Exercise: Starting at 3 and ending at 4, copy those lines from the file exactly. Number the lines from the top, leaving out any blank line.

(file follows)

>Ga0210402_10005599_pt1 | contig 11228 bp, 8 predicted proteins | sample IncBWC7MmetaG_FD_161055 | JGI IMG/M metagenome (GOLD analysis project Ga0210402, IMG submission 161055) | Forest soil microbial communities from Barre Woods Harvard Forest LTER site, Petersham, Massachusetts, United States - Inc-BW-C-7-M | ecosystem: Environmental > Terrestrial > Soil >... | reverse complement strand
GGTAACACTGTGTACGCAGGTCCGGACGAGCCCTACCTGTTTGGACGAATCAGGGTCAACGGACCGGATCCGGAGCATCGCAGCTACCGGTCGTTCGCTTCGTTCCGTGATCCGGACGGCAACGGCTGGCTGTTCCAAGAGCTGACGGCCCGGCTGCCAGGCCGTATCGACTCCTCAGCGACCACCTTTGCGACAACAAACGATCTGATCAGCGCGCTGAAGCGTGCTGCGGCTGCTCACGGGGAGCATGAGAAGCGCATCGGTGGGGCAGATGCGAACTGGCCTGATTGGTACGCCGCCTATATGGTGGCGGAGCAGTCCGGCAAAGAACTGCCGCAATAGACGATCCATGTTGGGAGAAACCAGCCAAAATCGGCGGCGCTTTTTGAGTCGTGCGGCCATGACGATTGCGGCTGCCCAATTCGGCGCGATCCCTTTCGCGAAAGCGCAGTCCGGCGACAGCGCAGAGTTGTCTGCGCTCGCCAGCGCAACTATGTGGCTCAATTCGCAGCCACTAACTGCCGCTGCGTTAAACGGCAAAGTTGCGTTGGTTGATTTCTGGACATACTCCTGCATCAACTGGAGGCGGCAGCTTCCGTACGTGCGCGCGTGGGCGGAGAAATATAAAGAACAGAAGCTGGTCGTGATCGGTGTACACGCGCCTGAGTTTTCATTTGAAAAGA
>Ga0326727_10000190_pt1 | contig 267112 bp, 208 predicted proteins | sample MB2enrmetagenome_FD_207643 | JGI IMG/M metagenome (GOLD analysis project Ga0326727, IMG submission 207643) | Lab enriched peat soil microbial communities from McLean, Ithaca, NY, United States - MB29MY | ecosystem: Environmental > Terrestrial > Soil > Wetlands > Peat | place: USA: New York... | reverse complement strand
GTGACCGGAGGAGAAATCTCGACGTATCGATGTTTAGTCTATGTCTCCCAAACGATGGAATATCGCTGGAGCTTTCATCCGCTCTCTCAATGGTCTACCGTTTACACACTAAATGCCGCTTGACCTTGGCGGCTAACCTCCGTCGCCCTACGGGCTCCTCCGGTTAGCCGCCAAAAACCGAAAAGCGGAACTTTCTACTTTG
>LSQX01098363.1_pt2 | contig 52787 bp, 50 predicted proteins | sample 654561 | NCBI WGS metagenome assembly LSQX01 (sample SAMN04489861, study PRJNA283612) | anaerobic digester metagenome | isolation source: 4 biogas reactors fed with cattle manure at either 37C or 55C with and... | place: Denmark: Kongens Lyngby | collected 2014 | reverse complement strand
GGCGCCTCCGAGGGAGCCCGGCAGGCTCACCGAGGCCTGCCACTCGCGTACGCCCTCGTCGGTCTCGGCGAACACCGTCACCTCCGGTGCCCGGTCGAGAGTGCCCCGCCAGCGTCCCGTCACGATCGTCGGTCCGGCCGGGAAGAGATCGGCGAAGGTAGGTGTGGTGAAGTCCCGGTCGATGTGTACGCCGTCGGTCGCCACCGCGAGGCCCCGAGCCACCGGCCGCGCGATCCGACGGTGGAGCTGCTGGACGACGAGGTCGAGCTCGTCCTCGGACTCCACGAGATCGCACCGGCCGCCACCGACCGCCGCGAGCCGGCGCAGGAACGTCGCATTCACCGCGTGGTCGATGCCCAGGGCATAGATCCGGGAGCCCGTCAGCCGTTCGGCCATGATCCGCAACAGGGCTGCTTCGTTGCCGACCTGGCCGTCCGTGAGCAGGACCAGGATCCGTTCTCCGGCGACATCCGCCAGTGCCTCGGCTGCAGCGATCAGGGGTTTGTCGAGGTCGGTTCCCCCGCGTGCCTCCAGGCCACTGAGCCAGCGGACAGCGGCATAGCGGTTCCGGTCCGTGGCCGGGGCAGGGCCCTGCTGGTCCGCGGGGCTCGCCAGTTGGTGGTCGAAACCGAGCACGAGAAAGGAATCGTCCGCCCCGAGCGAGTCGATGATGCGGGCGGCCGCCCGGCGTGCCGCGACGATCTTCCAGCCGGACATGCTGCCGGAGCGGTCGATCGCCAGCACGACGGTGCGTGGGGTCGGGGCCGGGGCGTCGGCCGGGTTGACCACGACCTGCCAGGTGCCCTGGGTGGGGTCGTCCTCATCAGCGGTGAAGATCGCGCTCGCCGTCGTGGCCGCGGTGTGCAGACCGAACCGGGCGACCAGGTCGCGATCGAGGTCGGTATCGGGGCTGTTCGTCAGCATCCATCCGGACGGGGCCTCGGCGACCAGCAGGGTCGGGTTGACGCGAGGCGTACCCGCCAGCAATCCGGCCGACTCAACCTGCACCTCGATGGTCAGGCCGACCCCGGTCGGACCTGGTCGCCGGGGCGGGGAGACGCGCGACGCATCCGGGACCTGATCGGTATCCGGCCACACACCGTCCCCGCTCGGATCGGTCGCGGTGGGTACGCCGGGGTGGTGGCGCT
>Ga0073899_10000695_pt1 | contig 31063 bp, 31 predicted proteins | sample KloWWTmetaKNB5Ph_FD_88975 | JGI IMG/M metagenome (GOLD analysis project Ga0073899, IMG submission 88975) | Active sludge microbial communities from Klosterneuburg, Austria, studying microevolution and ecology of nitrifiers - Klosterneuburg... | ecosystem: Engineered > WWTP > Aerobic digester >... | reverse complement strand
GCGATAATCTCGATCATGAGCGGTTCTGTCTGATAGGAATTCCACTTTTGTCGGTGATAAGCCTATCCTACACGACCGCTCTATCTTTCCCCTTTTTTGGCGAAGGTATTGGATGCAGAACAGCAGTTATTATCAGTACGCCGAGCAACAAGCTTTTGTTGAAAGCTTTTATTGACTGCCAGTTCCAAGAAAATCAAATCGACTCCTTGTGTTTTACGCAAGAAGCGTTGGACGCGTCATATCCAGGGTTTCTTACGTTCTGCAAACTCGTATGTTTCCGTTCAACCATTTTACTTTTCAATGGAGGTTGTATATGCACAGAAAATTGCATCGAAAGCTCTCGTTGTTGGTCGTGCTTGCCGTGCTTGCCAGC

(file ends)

>Ga0326727_10000190_pt1 | contig 267112 bp, 208 predicted proteins | sample MB2enrmetagenome_FD_207643 | JGI IMG/M metagenome (GOLD analysis project Ga0326727, IMG submission 207643) | Lab enriched peat soil microbial communities from McLean, Ithaca, NY, United States - MB29MY | ecosystem: Environmental > Terrestrial > Soil > Wetlands > Peat | place: USA: New York... | reverse complement strand
GTGACCGGAGGAGAAATCTCGACGTATCGATGTTTAGTCTATGTCTCCCAAACGATGGAATATCGCTGGAGCTTTCATCCGCTCTCTCAATGGTCTACCGTTTACACACTAAATGCCGCTTGACCTTGGCGGCTAACCTCCGTCGCCCTACGGGCTCCTCCGGTTAGCCGCCAAAAACCGAAAAGCGGAACTTTCTACTTTG